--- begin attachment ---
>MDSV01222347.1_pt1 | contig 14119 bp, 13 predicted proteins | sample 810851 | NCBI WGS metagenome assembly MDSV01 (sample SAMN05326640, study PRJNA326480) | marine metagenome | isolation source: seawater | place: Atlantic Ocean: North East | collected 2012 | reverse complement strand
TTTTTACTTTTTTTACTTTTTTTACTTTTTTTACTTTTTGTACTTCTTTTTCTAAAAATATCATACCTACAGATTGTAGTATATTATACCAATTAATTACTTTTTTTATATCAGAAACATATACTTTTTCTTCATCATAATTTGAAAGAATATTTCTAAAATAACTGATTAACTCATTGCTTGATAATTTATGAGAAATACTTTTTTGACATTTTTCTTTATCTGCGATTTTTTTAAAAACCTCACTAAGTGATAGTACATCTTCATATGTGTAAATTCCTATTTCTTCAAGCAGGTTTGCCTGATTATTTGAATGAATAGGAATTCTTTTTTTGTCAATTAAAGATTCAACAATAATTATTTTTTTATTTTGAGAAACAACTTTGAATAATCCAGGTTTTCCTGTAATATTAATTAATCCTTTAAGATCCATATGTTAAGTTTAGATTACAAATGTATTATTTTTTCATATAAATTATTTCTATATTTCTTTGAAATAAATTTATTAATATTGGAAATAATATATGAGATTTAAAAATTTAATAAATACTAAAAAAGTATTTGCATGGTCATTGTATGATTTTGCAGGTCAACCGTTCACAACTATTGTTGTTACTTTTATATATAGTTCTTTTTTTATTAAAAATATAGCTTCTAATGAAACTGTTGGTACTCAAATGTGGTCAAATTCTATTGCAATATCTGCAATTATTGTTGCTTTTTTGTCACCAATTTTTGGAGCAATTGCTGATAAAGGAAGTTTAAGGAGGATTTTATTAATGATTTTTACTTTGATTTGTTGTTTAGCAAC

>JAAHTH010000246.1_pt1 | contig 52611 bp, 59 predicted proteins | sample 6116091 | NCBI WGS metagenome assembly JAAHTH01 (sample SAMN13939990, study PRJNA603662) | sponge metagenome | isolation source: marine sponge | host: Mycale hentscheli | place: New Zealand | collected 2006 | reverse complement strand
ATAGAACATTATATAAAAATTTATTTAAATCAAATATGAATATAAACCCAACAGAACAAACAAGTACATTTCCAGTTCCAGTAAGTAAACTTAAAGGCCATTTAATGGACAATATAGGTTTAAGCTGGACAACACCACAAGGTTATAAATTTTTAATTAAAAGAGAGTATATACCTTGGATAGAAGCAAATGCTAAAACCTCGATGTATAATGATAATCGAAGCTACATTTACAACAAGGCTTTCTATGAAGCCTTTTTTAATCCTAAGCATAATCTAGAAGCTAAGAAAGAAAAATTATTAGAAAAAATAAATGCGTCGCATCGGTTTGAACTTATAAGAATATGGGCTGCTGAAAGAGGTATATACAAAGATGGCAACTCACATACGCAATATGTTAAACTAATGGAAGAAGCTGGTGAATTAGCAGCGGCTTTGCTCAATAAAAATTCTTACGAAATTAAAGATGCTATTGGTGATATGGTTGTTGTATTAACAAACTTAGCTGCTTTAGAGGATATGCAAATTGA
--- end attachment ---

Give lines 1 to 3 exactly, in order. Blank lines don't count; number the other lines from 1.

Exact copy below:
>MDSV01222347.1_pt1 | contig 14119 bp, 13 predicted proteins | sample 810851 | NCBI WGS metagenome assembly MDSV01 (sample SAMN05326640, study PRJNA326480) | marine metagenome | isolation source: seawater | place: Atlantic Ocean: North East | collected 2012 | reverse complement strand
TTTTTACTTTTTTTACTTTTTTTACTTTTTTTACTTTTTGTACTTCTTTTTCTAAAAATATCATACCTACAGATTGTAGTATATTATACCAATTAATTACTTTTTTTATATCAGAAACATATACTTTTTCTTCATCATAATTTGAAAGAATATTTCTAAAATAACTGATTAACTCATTGCTTGATAATTTATGAGAAATACTTTTTTGACATTTTTCTTTATCTGCGATTTTTTTAAAAACCTCACTAAGTGATAGTACATCTTCATATGTGTAAATTCCTATTTCTTCAAGCAGGTTTGCCTGATTATTTGAATGAATAGGAATTCTTTTTTTGTCAATTAAAGATTCAACAATAATTATTTTTTTATTTTGAGAAACAACTTTGAATAATCCAGGTTTTCCTGTAATATTAATTAATCCTTTAAGATCCATATGTTAAGTTTAGATTACAAATGTATTATTTTTTCATATAAATTATTTCTATATTTCTTTGAAATAAATTTATTAATATTGGAAATAATATATGAGATTTAAAAATTTAATAAATACTAAAAAAGTATTTGCATGGTCATTGTATGATTTTGCAGGTCAACCGTTCACAACTATTGTTGTTACTTTTATATATAGTTCTTTTTTTATTAAAAATATAGCTTCTAATGAAACTGTTGGTACTCAAATGTGGTCAAATTCTATTGCAATATCTGCAATTATTGTTGCTTTTTTGTCACCAATTTTTGGAGCAATTGCTGATAAAGGAAGTTTAAGGAGGATTTTATTAATGATTTTTACTTTGATTTGTTGTTTAGCAAC

>JAAHTH010000246.1_pt1 | contig 52611 bp, 59 predicted proteins | sample 6116091 | NCBI WGS metagenome assembly JAAHTH01 (sample SAMN13939990, study PRJNA603662) | sponge metagenome | isolation source: marine sponge | host: Mycale hentscheli | place: New Zealand | collected 2006 | reverse complement strand